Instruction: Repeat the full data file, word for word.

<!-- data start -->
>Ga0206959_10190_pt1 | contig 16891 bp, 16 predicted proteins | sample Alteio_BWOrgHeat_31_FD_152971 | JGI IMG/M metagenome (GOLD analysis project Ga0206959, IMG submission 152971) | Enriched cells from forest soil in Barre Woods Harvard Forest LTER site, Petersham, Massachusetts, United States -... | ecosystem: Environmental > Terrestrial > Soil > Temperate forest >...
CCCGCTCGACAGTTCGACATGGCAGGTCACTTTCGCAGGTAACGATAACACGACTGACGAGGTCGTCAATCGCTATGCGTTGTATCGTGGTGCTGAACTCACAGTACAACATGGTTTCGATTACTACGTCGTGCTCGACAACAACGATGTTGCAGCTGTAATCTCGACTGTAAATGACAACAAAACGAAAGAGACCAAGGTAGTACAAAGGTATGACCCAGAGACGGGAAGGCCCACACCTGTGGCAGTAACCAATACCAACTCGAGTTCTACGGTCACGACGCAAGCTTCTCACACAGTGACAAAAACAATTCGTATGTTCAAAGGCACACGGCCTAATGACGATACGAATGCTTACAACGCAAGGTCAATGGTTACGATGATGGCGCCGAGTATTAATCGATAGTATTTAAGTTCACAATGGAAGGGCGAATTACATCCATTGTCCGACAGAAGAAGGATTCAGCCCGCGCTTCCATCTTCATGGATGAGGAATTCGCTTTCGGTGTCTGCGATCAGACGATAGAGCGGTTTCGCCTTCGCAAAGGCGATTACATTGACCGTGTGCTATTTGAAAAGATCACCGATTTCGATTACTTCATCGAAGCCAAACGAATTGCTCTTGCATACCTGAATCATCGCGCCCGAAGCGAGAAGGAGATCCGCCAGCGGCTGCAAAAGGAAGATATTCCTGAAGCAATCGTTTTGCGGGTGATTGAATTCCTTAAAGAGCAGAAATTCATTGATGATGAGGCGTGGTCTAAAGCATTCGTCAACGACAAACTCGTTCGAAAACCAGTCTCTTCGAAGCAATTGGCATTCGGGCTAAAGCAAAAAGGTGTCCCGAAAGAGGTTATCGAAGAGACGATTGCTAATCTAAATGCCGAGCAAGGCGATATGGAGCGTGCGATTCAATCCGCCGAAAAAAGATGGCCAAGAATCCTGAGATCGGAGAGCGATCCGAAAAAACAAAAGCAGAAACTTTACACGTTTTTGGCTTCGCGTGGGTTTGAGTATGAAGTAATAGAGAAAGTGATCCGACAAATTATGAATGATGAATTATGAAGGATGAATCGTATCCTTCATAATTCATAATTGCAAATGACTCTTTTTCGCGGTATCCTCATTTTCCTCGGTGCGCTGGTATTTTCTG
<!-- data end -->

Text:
>Ga0206959_10190_pt1 | contig 16891 bp, 16 predicted proteins | sample Alteio_BWOrgHeat_31_FD_152971 | JGI IMG/M metagenome (GOLD analysis project Ga0206959, IMG submission 152971) | Enriched cells from forest soil in Barre Woods Harvard Forest LTER site, Petersham, Massachusetts, United States -... | ecosystem: Environmental > Terrestrial > Soil > Temperate forest >...
CCCGCTCGACAGTTCGACATGGCAGGTCACTTTCGCAGGTAACGATAACACGACTGACGAGGTCGTCAATCGCTATGCGTTGTATCGTGGTGCTGAACTCACAGTACAACATGGTTTCGATTACTACGTCGTGCTCGACAACAACGATGTTGCAGCTGTAATCTCGACTGTAAATGACAACAAAACGAAAGAGACCAAGGTAGTACAAAGGTATGACCCAGAGACGGGAAGGCCCACACCTGTGGCAGTAACCAATACCAACTCGAGTTCTACGGTCACGACGCAAGCTTCTCACACAGTGACAAAAACAATTCGTATGTTCAAAGGCACACGGCCTAATGACGATACGAATGCTTACAACGCAAGGTCAATGGTTACGATGATGGCGCCGAGTATTAATCGATAGTATTTAAGTTCACAATGGAAGGGCGAATTACATCCATTGTCCGACAGAAGAAGGATTCAGCCCGCGCTTCCATCTTCATGGATGAGGAATTCGCTTTCGGTGTCTGCGATCAGACGATAGAGCGGTTTCGCCTTCGCAAAGGCGATTACATTGACCGTGTGCTATTTGAAAAGATCACCGATTTCGATTACTTCATCGAAGCCAAACGAATTGCTCTTGCATACCTGAATCATCGCGCCCGAAGCGAGAAGGAGATCCGCCAGCGGCTGCAAAAGGAAGATATTCCTGAAGCAATCGTTTTGCGGGTGATTGAATTCCTTAAAGAGCAGAAATTCATTGATGATGAGGCGTGGTCTAAAGCATTCGTCAACGACAAACTCGTTCGAAAACCAGTCTCTTCGAAGCAATTGGCATTCGGGCTAAAGCAAAAAGGTGTCCCGAAAGAGGTTATCGAAGAGACGATTGCTAATCTAAATGCCGAGCAAGGCGATATGGAGCGTGCGATTCAATCCGCCGAAAAAAGATGGCCAAGAATCCTGAGATCGGAGAGCGATCCGAAAAAACAAAAGCAGAAACTTTACACGTTTTTGGCTTCGCGTGGGTTTGAGTATGAAGTAATAGAGAAAGTGATCCGACAAATTATGAATGATGAATTATGAAGGATGAATCGTATCCTTCATAATTCATAATTGCAAATGACTCTTTTTCGCGGTATCCTCATTTTCCTCGGTGCGCTGGTATTTTCTG